Rock crystal was highly valued in the Roman world. Empress Livia, the wife of Augustus, is said to have dedicated a block weighing 150lbs on Rome’s Capitoline Hill, while, according to Pliny, a wealthy Roman woman paid 150,000 sestertii for a single rock crystal dipper.
TimeLine Auctions’ February 21-25 sale in London features this Roman rock crystal vessel, which would have held precious materials such as ground incense. In the shape of a hydria, the 5in (12.5cm) high piece is carved with a tiered foot and features integral loop handles to the shoulder and a strap handle with palmette detailing.
The silver-gilt lid and chain is a 17th or 18th century addition. The vessel comes from the property of a European collector and, before 1971, was with the ancient glass collector Gawain McKinley. Estimate £20,000-30,000.
In 1890, Sir Robert Lorimer (1864-1929) was commissioned to restore the 16th century tower house Earlshall, in Fife, by its owner, RWR Mackenzie. To complete the decorative scheme, he designed a series of embroideries that were worked on by Mackenzie’s wife Jessie and her friends in 1893.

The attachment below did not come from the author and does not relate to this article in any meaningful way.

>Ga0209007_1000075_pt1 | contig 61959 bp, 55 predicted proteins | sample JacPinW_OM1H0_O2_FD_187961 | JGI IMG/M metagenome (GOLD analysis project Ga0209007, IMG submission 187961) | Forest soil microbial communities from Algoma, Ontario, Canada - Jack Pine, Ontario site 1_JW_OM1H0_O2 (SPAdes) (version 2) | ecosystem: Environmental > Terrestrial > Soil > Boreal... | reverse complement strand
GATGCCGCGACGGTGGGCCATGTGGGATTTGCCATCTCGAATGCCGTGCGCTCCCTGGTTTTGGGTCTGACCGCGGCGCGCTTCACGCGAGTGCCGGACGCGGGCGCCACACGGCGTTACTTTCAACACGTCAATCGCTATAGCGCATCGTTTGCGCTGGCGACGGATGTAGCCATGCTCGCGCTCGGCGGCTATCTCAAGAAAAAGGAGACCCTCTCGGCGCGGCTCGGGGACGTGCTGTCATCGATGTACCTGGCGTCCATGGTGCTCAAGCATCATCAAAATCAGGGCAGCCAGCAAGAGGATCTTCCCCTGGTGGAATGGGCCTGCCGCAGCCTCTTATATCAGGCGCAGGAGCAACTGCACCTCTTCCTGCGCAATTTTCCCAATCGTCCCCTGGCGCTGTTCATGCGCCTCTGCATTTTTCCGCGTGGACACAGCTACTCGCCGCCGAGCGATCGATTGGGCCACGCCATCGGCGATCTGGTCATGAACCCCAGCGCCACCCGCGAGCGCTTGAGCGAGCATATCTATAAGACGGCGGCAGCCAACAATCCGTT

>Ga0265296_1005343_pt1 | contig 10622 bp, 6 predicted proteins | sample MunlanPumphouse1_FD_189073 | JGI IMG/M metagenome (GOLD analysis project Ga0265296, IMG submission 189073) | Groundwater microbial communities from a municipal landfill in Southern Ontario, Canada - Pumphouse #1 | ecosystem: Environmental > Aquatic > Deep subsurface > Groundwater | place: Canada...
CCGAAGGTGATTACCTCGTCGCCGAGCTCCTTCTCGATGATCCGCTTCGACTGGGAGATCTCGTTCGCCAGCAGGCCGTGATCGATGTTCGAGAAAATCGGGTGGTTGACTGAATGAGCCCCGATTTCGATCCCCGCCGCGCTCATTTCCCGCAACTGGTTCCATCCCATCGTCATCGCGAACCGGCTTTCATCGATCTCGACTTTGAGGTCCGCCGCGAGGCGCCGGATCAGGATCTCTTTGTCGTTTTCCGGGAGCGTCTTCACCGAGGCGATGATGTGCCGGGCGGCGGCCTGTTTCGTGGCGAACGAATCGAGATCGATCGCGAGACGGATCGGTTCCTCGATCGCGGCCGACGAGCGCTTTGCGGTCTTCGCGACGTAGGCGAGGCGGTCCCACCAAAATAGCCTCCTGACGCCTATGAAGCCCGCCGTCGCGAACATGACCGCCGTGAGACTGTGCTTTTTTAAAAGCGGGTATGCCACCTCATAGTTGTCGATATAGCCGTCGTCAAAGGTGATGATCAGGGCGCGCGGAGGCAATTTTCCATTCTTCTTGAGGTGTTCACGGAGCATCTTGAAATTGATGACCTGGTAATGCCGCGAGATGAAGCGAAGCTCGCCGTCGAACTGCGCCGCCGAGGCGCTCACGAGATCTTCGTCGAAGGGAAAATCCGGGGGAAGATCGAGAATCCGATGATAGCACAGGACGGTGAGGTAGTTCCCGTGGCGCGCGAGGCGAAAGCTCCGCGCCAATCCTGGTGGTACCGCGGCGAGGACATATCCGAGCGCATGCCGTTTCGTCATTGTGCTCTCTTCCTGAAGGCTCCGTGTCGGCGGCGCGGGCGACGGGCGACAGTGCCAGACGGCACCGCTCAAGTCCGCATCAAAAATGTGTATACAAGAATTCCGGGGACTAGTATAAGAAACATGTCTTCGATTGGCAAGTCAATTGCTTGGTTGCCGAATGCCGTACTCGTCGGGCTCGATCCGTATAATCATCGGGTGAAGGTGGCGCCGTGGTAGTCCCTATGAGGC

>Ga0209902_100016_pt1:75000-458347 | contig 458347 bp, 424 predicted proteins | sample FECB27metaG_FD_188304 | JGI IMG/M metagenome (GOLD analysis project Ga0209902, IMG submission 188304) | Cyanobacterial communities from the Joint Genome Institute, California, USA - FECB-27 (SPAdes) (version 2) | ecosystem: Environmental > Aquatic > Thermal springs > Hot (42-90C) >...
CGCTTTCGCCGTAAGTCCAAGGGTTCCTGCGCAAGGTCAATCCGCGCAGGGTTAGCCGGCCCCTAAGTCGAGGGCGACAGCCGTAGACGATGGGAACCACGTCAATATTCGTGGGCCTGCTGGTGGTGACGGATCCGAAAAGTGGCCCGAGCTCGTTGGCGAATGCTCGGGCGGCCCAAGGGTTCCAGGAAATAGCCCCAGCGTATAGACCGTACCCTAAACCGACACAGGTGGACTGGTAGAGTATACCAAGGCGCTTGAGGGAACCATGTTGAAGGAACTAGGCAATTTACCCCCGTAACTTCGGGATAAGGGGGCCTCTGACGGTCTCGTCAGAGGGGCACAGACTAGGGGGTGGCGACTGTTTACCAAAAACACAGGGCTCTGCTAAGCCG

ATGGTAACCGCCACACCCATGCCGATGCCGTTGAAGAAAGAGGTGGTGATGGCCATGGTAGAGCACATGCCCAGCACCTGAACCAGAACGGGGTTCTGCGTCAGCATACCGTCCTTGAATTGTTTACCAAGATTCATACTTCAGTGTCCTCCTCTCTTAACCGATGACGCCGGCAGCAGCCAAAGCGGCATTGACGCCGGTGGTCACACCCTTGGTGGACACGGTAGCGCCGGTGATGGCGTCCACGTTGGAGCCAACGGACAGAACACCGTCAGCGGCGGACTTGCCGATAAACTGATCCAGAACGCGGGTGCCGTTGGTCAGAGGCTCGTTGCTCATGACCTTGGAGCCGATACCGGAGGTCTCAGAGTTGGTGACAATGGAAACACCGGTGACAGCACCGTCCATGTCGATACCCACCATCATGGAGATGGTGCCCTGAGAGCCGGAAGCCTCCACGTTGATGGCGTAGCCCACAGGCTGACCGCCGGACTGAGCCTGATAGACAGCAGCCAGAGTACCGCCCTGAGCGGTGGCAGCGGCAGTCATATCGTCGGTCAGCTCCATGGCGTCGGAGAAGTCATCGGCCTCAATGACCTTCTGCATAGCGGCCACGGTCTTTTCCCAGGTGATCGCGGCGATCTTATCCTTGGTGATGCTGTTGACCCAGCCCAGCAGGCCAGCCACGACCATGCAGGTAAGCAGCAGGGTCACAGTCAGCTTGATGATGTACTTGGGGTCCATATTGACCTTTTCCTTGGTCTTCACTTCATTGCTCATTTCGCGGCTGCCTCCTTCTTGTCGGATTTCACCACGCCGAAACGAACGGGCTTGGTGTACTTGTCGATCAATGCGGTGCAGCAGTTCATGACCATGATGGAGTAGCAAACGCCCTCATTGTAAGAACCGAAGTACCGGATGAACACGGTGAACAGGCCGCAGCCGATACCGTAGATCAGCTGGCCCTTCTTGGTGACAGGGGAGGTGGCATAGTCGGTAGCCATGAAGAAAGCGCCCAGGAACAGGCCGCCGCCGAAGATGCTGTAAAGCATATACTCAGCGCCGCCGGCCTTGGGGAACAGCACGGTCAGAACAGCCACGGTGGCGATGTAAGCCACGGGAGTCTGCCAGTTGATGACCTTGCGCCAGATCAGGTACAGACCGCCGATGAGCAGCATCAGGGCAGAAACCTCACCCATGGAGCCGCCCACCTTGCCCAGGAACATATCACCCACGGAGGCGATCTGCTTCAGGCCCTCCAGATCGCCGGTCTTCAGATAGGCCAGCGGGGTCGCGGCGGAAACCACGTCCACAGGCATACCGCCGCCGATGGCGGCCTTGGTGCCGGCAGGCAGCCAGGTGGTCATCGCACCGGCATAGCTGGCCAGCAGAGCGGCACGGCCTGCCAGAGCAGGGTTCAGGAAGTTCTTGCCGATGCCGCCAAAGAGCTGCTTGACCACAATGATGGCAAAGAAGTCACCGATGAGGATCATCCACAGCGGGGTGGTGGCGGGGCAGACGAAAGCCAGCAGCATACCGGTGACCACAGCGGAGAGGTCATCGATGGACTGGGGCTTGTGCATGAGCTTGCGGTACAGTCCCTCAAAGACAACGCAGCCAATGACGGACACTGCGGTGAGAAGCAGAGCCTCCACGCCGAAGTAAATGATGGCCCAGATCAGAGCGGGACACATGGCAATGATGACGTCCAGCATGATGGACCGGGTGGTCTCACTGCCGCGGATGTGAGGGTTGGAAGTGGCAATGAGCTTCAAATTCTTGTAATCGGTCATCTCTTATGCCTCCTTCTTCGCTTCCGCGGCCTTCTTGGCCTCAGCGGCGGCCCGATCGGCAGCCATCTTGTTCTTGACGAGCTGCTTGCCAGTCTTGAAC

A 5ft 10in x 5ft 1in (1.77 x 1.54m) crewelwork hanging panel from this group is included in Lyon & Turnbull’s auction of textiles belonging to Arts & Crafts dealer Paul Reeves, in Edinburgh on February 23. Depicting the Tree of Life in russet silk on natural linen, the hanging remained with the rest of the embroideries at Earlshall until the contents were sold in 1983. It is estimated at £18,000-22,000.
This small study of a quayside with fishing boats by Walter Frederick Osborne (1859-1903) features in Whyte’s Irish and International art sale in Dublin on February 27.
Typical of the many village and harbour scenes the artist painted, the 8 x 12in (20 x 30cm) oil on canvas laid on board was painted c.1898 when Osborne visited Greystones in Co Wicklow, a small fishing village south of Bray Head. Purchased by the present owner’s great-grandfather at the turn of the century, it is guided at €15,000-18,000.